Hoped-for US rate cuts morph into fear of another hike

Investors took a cautious approach to most asset classes during the third week of April, with lackluster inflows or modest outflows being the norm for many EPFR-tracked fund groups. Japan Equity and Mortgage-Backed Bond Funds were notable exceptions.

The caution, which stemmed from uncertainty about inflation in the US, turned out to be justified. The day after the latest reporting period ended, data showed first quarter economic growth in the world’s largest economy significantly undershot expectations while the Federal Reserve’s preferred measure of inflation – the core Personal Consumption Expenditure (PCE) index – went up 3.7% year-on-year for the same period. That added to existing fears that the Fed, which at the beginning of 2024 was expected to cut rates six times by the year’s end, may feel compelled to raise them further.

Ahead of these numbers, eight of the 11 major Sector Fund groups posted outflows, Equity Funds with socially responsible (SRI) or environmental, social and governance (ESG) mandates extended their record-setting outflow streak and Emerging Markets Bond Funds saw their longest run of inflows since the first half of 1Q23 come to an end.

Overall, EPFR-tracked Equity and Bond Funds both posted collective inflows of over $3.5 billion during the week ending April 24 while Alternative, Balanced and Money Market Funds posted outflows of $807 million, $4.4 billion and $5.7 billion, respectively.

Chart representing 'Monthly cumulative flows (as a % of Aum) to major EPFR-tracked Fund groups, 2020-YTD'

At the single country and asset class fund levels, flows into South Africa Money Market and France Bond Funds hit 21 and 77-week highs, respectively, while Spain Equity Funds posted their ninth straight outflow and redemptions from Spain Bond Funds hit a level last seen in early 3Q22. Convertible Bond Funds chalked up their 14th outflow year-to-date, investors pulled over $1 billion out of Derivatives Funds and Physical Gold Funds saw money flow out for the 15th time over the past 17 weeks.

 

Emerging Markets Equity Funds

With the year not yet a third over, emerging markets are looking at a global landscape marked at one end by an increasingly protectionist US where interest rates might even get higher before the longed-for pivot occurs and, at the other end, by Chinese exporters competing even more aggressively to sell what domestic consumers can’t or won’t buy. During the latest week, EPFR-tracked Emerging Markets Equity Funds posted their sixth outflow since the beginning of March as redemptions from EMEA and the diversified Global Emerging Markets (GEM) Equity Funds offset modest flows into Latin America and Asia ex-Japan Equity Funds.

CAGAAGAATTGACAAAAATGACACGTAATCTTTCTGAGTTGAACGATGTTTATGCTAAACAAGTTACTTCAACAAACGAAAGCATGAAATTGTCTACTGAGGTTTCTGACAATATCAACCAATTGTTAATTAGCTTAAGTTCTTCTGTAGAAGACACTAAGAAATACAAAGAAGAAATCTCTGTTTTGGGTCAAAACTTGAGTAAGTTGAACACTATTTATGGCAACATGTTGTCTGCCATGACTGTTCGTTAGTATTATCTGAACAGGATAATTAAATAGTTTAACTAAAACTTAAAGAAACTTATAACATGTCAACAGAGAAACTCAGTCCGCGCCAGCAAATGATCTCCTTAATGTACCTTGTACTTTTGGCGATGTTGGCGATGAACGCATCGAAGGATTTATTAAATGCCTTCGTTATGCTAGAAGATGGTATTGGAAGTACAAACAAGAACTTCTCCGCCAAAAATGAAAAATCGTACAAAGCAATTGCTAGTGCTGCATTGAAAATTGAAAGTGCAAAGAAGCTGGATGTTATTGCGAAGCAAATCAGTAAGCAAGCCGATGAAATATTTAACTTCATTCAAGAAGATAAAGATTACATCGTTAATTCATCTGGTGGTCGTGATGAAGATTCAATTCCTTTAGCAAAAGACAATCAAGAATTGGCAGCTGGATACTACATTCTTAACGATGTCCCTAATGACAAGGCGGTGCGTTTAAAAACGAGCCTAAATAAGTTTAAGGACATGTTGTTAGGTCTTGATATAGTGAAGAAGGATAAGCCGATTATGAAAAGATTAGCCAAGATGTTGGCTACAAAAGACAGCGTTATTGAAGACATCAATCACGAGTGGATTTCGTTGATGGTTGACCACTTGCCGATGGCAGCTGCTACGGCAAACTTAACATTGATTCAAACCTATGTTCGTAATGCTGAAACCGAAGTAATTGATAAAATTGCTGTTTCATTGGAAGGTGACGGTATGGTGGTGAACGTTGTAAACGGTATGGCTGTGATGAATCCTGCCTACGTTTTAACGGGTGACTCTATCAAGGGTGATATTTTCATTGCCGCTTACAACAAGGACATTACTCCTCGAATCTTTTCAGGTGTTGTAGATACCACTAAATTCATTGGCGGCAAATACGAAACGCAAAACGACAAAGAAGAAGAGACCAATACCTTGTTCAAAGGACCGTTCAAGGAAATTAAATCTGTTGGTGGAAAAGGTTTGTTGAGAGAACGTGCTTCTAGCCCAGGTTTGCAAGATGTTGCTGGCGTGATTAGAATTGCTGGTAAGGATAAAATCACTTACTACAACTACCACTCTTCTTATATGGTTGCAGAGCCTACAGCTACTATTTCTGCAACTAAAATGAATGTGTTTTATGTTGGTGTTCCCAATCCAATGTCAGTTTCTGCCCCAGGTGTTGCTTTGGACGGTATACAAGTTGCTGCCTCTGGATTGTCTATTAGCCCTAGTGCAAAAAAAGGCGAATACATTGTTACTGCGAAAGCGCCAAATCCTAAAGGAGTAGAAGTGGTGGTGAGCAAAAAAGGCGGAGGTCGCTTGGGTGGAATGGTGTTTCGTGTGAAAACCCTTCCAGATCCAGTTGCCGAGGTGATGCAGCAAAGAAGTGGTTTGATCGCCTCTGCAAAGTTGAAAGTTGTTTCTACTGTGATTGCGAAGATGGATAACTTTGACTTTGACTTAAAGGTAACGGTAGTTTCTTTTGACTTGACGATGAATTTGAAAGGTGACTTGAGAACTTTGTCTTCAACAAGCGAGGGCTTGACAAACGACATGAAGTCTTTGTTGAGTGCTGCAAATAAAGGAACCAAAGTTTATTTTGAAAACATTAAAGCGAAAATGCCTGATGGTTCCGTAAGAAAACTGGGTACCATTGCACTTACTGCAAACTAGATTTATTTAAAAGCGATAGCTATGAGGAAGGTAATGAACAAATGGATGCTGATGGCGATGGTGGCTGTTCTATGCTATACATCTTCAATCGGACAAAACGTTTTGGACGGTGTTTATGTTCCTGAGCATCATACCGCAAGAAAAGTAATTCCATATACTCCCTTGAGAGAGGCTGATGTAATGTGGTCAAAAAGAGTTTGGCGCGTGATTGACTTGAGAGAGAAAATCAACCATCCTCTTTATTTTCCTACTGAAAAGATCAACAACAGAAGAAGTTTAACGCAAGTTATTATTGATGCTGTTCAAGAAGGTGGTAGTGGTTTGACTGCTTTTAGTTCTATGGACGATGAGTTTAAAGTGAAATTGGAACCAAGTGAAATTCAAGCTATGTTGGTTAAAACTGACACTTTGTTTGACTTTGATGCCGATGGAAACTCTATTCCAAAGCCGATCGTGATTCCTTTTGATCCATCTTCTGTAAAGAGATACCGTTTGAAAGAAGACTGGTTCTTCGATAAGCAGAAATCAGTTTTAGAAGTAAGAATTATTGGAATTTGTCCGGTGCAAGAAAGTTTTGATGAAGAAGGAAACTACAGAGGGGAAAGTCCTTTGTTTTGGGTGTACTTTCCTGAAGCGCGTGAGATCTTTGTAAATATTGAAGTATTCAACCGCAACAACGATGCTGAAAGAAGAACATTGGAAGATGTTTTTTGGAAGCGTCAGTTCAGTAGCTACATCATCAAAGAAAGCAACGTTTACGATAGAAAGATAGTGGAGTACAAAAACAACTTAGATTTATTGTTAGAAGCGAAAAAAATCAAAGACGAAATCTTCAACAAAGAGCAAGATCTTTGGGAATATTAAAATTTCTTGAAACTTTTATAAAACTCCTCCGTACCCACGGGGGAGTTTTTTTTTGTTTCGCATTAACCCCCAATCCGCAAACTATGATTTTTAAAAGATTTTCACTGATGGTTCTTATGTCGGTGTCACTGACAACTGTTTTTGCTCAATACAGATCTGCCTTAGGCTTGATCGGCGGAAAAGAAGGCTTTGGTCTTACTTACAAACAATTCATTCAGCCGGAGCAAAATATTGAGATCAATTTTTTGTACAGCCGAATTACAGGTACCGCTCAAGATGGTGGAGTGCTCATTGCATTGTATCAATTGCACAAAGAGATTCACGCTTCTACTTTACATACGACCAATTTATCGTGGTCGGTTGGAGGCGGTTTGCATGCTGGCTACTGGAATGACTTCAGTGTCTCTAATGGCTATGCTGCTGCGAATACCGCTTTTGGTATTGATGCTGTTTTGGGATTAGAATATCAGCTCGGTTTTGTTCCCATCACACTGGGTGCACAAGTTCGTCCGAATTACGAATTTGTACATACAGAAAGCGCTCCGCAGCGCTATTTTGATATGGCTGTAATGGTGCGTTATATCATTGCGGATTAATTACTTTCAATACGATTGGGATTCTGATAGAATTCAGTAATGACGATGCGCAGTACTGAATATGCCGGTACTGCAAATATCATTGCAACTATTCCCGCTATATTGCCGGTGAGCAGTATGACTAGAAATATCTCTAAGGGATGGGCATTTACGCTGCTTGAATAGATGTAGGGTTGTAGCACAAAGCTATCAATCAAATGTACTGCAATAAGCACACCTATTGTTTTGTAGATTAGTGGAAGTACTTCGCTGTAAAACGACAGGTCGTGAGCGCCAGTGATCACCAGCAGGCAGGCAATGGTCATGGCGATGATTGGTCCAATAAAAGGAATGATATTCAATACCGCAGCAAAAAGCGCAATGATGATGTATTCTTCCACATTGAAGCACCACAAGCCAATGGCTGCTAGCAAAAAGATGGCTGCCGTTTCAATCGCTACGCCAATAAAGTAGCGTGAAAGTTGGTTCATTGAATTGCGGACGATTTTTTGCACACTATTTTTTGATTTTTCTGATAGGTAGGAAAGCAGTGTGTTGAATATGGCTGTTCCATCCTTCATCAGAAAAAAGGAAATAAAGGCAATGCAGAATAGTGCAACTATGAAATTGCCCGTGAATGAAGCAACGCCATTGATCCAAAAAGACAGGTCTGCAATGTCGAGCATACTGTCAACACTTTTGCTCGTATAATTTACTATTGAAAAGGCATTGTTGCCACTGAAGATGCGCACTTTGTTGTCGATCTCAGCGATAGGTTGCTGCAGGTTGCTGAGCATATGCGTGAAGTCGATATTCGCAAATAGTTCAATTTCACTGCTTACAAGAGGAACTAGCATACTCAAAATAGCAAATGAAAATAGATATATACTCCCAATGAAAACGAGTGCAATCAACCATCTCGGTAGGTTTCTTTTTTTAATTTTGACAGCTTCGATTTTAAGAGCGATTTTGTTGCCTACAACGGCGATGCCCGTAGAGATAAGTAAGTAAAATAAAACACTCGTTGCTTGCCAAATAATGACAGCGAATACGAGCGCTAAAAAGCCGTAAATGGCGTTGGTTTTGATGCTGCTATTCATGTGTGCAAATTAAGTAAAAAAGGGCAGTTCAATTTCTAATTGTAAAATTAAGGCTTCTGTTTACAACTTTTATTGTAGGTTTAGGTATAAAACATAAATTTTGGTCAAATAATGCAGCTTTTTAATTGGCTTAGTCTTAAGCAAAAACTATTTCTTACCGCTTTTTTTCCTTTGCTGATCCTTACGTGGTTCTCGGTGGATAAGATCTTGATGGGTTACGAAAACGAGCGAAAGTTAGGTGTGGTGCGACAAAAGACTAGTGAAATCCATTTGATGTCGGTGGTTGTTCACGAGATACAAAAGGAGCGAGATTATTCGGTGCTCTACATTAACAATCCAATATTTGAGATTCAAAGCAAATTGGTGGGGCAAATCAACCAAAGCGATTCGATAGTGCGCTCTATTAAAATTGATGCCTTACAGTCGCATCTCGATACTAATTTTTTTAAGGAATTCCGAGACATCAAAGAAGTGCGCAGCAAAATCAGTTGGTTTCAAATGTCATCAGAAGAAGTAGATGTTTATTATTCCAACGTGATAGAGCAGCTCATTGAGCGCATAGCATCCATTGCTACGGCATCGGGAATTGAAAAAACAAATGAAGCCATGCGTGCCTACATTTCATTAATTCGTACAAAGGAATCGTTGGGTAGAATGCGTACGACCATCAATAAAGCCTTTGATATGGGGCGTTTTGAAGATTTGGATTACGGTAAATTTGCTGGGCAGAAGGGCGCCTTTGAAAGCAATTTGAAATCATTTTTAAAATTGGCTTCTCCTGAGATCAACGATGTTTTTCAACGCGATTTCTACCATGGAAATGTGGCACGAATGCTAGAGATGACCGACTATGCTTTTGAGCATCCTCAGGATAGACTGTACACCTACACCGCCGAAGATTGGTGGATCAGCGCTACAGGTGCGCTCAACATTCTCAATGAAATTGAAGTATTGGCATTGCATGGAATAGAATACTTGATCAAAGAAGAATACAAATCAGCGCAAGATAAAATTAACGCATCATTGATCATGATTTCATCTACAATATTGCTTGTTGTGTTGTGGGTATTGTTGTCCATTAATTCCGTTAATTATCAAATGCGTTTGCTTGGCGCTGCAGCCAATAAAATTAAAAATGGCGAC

The flows into Latin America Equity Funds snapped their six-week outflow streak, with Brazil Equity Funds posting consecutive weekly inflows for the first time since mid-December and Argentina’s reform story attracting the biggest weekly commitment to Argentina Equity Funds in three months. But GEM Equity Fund managers have a less bullish perspective when it comes to Javier Milei’s efforts to shake up Argentina’s economy: the latest country allocations data shows the country’s average weighting at a 51-month low.

Chart representing 'Monthly cumulative flows and Performance for Argentina Equity Funds over the past decade'

Among the Emerging Asian markets, GEM Fund allocations for Korea and Taiwan (POC) hit 30-month and record highs coming into the second quarter. Taiwan (POC) Equity Funds pulled in another $1.1 billion during the latest week and India Equity Funds racked up their 58th consecutive inflow while China Equity Funds extended their longest redemption streak since 2Q20. India Equity Funds domiciled in Japan have not posted a collective outflow since the first week of 4Q22.

EMEA Equity Funds recorded their eighth consecutive outflow despite Israel and Iran pulling their punches. Investors pulled money out of South Africa Equity Funds for the ninth time over the past 12 weeks as they looked ahead to the general election scheduled for late May. The ruling African National Congress Party is expected to lose its majority, and markets fear it will be forced to seek a coalition with more radical parties.

 

Developed Markets Equity Funds

The third week of April saw the latest corporate earnings season kick into high gear ahead of key GDP and inflation updates for the US economy. Against this backdrop, EPFR-tracked Developed Markets Equity Funds posted a modest inflow driven by strong flows to Japan Equity Funds and more pedestrian flows to US Equity Funds.

Japan Equity Funds recorded their biggest weekly inflow since mid-2Q13, when the benchmark Nikkei-225 index climbed past the 15,000 point level for the first time in five years and 1Q13 GDP growth accelerated to an annualized rate of 3.5%. During the latest week the Nikkei-225 was camped around 37,500 points and 22 funds took in over $30 million with 12 of those absorbing over $100 million. Flows into retail share classes hit a 29-week high and Leveraged Japan Equity Funds posted their biggest headline number in 18 months.

The enthusiasm for Japan displayed by investors has spread to Global ex-US Equity Fund managers, who increased their exposure to Japan by nearly 2% between April 2023 and January before tapping the brakes. But, over the past four years Japan’s average allocation has seen the biggest drop among major developed markets.

Chart representing 'CHANGE (IN BASIS POINTS) TO GLOBAL EX-US EQUITY FUND ALLOCATIONS FOR MAJOR DEVELOPED AND BRICS MARKETS SINCE 1Q20'

Since 2020, Global ex-US Equity Funds have rotated exposure from Australia to the developed markets resource play – Canada – geared to US economic growth. But, going into the final week of April, both Canada and Australia Equity Funds saw over $250 million redeemed.